One of my preferred unlearning strategies is to ask a new question. To this end, I recently came across this interesting interview with Nathan Myhrvold. When the topic came to global climate change, he posed this interesting question: Can we cool earth off? He went on to add:
The answer to that, surprisingly, is yes. And the reason goes back to it being a 1% effect. All you have to do is reflect 1% roughly of the light that hits Earth before it comes down, and you've solved the entire problem. It was recognized in the 1960s that sulfur dioxide does this naturally in the atmosphere. For relatively modest amounts of sulfur dioxide injected into the atmosphere, you could easily cool Earth by 1% or more, if you want.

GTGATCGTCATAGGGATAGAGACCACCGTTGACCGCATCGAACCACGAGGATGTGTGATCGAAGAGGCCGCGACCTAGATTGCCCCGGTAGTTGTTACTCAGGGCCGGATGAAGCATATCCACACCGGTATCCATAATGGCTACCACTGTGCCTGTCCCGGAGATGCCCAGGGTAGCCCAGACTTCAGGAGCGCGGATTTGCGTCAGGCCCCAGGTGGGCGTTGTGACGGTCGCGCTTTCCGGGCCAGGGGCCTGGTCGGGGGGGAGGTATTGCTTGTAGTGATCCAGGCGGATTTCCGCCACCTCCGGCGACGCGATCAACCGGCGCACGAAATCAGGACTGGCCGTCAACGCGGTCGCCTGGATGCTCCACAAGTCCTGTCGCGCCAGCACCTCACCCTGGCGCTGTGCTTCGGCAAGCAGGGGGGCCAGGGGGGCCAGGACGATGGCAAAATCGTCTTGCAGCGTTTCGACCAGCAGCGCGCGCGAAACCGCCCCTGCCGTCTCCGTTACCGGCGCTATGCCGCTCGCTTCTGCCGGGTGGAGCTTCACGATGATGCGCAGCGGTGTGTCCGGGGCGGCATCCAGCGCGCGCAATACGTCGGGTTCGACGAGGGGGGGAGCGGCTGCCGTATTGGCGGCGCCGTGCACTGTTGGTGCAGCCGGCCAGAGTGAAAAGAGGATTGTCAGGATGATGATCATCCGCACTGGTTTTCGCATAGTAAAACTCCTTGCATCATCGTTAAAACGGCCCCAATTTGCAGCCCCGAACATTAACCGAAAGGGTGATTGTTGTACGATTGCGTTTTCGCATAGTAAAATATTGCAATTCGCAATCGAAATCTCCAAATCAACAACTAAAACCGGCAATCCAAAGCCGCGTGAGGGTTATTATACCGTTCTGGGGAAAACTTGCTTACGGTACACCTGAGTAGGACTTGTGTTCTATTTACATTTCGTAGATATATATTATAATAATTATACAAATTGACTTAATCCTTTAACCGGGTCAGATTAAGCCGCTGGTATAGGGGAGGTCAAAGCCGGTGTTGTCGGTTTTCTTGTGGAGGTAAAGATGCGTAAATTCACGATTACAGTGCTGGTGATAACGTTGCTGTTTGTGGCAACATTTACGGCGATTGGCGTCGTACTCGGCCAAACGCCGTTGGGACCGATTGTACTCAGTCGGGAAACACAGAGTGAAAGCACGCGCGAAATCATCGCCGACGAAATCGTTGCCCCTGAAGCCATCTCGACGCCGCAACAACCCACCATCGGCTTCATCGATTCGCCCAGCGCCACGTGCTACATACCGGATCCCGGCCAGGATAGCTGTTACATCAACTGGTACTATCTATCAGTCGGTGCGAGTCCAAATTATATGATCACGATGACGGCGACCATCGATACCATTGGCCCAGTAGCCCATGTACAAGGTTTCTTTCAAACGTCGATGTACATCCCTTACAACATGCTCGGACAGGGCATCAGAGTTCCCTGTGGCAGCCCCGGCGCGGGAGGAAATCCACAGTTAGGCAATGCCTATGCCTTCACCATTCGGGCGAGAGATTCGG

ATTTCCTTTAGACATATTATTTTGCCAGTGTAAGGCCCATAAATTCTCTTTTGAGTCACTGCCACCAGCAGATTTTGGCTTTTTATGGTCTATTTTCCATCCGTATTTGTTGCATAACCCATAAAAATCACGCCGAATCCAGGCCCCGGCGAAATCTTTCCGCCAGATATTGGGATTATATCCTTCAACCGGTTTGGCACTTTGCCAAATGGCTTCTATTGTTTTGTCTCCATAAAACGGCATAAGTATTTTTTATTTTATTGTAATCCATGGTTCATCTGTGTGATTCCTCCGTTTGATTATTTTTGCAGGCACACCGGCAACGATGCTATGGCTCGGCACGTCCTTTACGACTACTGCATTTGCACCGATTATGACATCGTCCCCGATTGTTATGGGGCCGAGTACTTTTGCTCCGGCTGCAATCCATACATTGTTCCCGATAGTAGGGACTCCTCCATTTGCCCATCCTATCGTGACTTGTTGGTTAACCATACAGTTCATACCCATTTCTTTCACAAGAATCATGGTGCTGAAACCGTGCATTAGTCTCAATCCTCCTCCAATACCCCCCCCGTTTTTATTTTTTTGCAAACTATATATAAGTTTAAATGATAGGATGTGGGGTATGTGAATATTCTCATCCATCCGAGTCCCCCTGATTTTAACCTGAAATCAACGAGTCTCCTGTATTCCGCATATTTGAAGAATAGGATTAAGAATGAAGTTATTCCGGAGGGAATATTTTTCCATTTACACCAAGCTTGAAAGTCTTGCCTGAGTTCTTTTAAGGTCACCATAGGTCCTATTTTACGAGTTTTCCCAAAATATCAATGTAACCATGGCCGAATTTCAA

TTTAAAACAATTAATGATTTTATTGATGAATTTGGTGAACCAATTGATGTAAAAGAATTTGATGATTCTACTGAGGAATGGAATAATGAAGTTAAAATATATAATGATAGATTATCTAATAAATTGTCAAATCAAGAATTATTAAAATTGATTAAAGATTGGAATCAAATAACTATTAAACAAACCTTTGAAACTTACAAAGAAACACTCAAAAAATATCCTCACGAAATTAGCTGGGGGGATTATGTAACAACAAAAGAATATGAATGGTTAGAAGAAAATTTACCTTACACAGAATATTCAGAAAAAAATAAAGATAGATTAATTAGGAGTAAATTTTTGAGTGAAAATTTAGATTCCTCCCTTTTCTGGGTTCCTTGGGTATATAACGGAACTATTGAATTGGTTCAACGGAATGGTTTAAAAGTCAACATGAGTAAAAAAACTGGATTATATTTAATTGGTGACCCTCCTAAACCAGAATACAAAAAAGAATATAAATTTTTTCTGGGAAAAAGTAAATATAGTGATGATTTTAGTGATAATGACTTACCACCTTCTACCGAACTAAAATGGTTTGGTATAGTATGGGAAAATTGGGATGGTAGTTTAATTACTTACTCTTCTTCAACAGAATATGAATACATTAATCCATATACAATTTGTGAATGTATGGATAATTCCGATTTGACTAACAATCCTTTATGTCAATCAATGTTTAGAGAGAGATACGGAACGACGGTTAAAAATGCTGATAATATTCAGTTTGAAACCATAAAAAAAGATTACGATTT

Many of the people involved in the debate are anti-technology. Their argument is, "Guys like you got us in this problem; why the hell should we let you go do this again?"
And the answer to that is, of course: As soon as we developed agriculture, as soon as our population increased from a couple million across the whole planet, all of those things were unsustainable in the sense that we would have growth rates that depended on us getting smart and figuring something else out. The whole question is, do we give the human race half a chance to figure out that next smart thing.
I don't claim to know much about climate change and I certainly don't know how much of climate change an be attributed to mankind and how much to natural forces. I do know, however, that sometimes a good question is better than a mediocre solution.